Landlines are ready for the tech museum

A better question might be: Why don’t the handful who want the copper network preserved reach into their own pockets and pay for it? They could form a nonprofit and call it the Museum of Technology.

This would be a nice change of precedent for Mantoloking and other coastal communities, so used to living off subsidized federal flood insurance. Verizon already has received provisional authority to build out its Voice Link system—which uses the cell network to deliver voice and data to fixed addresses. The company is awaiting formal permission to abandon its copper network destroyed by the storm. On nearby Fire Island in New York, under political pressure, Verizon agreed to deploy its fiber network to the island’s 300 full-time residents. But Fire Island doesn’t have the option of Comcast cable.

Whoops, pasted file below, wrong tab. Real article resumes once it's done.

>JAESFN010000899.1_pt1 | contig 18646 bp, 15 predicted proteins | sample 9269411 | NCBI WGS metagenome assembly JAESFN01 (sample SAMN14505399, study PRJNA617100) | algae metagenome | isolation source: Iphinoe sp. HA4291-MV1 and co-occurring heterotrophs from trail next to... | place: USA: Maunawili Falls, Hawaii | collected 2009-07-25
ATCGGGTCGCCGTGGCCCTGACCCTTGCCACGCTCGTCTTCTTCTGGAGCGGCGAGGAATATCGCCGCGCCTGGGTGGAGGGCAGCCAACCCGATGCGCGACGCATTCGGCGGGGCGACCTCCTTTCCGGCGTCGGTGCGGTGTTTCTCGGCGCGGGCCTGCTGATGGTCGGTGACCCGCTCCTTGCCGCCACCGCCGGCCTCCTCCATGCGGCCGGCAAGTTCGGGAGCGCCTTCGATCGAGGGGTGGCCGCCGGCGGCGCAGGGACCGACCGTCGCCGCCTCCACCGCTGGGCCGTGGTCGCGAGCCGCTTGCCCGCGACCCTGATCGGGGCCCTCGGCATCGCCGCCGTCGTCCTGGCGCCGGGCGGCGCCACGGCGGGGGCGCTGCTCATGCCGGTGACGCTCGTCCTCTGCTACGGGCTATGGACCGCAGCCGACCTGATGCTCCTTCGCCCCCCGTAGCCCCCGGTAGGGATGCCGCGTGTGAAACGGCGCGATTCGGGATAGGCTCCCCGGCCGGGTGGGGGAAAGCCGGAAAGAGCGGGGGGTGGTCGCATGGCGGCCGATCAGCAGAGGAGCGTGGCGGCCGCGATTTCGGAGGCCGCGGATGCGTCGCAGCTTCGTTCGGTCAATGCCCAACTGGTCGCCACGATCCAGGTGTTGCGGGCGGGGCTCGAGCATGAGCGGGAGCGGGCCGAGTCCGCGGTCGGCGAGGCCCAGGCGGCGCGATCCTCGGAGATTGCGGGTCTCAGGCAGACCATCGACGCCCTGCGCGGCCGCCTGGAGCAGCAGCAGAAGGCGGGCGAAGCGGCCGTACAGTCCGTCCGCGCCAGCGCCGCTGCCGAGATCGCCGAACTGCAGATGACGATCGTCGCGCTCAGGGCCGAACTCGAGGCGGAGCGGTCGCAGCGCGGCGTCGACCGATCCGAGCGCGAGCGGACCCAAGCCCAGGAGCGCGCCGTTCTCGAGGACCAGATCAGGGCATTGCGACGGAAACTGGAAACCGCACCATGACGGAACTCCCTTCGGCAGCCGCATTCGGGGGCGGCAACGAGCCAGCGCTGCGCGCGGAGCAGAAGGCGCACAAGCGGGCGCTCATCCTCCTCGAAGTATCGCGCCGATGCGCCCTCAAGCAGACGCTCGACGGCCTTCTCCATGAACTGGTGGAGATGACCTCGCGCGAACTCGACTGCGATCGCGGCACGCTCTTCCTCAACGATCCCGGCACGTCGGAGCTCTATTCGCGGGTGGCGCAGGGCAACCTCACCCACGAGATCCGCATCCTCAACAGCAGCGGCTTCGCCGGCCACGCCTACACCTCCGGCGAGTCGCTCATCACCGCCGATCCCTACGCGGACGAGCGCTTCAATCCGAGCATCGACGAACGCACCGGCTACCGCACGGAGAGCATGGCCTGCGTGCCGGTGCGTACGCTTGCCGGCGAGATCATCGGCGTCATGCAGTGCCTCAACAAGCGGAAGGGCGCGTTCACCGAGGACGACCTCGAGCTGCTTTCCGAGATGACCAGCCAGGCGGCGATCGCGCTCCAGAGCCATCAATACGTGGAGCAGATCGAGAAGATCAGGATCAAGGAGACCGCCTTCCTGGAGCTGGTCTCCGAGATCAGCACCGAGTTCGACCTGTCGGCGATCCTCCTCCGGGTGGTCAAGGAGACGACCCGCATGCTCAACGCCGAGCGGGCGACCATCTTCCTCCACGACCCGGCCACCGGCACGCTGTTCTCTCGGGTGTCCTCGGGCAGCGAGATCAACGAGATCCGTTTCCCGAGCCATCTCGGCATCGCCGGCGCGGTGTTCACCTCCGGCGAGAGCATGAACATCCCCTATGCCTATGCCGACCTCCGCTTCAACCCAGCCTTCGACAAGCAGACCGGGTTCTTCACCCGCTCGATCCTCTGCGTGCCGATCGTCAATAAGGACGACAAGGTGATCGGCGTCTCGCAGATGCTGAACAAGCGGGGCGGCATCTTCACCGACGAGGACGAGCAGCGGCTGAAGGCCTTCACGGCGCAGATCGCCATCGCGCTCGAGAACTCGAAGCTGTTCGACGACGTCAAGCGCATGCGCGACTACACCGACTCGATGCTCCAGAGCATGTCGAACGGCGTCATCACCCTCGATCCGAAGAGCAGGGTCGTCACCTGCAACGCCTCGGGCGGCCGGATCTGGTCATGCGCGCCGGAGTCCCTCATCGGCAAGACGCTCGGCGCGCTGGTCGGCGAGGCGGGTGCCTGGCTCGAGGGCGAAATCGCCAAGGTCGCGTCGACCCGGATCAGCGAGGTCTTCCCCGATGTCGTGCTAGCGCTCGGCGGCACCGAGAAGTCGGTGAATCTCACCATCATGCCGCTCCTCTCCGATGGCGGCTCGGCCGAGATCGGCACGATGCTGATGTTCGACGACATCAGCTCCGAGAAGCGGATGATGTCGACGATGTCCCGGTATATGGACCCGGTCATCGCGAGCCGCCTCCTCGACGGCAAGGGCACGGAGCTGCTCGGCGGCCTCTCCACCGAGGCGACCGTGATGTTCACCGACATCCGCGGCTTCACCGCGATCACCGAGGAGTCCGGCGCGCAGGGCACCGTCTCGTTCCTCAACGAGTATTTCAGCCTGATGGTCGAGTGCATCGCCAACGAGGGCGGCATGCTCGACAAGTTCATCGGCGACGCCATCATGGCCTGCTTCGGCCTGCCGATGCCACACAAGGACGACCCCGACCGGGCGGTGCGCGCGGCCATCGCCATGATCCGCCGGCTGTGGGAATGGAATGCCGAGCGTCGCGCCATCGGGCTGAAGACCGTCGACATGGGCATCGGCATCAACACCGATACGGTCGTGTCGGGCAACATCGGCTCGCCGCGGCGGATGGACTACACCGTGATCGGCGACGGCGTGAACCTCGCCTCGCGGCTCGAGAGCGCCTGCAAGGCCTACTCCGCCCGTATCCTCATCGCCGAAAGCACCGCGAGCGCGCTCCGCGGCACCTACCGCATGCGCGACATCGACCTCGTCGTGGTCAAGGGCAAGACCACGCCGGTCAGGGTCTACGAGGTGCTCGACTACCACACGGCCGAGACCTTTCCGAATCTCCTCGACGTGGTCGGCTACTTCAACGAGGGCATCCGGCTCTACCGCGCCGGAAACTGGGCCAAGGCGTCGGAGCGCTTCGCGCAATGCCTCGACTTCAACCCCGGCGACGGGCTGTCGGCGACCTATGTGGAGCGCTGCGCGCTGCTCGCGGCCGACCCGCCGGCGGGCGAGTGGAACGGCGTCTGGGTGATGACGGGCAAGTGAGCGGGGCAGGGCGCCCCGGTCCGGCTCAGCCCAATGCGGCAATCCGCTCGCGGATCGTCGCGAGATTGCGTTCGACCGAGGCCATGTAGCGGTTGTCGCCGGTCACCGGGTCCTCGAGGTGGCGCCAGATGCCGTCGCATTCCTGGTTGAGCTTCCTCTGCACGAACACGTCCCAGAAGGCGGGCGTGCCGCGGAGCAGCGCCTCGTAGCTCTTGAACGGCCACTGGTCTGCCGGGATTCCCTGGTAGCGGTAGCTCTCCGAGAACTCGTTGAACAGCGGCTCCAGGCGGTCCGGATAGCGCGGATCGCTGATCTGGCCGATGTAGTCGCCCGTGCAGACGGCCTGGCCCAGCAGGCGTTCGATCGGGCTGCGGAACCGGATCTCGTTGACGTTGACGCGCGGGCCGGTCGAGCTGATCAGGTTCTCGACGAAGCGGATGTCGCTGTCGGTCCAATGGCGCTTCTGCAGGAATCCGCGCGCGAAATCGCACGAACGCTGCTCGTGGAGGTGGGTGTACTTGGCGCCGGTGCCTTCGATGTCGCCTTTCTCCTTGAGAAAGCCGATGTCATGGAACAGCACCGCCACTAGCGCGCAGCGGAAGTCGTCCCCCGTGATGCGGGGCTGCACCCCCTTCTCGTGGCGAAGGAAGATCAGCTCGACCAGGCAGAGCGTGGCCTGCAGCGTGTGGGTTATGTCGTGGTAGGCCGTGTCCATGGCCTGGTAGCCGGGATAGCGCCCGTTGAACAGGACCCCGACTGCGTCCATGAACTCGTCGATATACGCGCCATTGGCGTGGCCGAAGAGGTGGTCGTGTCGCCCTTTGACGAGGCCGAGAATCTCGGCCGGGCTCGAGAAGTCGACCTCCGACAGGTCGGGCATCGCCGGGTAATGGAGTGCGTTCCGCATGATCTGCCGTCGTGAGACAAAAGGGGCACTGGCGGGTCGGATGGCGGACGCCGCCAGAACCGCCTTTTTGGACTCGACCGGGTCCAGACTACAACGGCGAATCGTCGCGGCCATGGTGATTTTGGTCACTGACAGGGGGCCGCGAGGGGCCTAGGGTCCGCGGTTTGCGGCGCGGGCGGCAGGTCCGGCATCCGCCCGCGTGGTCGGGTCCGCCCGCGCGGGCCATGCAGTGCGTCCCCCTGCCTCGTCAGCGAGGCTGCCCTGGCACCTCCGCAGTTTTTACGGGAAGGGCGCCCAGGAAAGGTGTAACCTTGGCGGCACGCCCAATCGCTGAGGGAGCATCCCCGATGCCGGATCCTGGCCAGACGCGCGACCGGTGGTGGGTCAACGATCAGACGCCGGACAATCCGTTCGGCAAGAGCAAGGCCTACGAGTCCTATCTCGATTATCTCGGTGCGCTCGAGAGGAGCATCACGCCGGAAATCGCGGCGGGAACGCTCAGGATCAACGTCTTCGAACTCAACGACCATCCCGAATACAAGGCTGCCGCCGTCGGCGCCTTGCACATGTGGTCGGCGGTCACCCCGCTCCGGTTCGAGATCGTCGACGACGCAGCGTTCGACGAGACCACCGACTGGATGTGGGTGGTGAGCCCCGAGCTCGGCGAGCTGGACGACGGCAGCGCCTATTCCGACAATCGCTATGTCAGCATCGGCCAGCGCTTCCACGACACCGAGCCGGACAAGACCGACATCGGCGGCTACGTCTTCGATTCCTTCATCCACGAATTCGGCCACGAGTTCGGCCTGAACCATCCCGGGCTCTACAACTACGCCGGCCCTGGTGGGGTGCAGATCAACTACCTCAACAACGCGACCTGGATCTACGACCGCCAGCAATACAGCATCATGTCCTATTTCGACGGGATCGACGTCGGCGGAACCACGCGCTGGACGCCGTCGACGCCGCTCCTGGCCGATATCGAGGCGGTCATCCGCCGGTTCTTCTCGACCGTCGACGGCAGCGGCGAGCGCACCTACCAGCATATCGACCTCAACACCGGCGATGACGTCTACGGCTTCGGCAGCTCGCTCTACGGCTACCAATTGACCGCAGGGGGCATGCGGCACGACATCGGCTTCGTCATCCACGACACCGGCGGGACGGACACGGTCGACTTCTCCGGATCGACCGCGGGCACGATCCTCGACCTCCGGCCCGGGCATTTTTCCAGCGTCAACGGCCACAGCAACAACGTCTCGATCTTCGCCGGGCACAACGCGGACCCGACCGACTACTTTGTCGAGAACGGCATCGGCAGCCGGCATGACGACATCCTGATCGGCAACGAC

Those who cling to circa 1980s analog appliances, to be sure, are inconvenienced by a switch-over to all-digital. Ancient faxes, credit-card readers used by small businesses, and dial-up modems won’t work anymore. People whose heart pacemakers report their status monthly over phone lines might have to trade in for a newer model, as they must periodically anyway.

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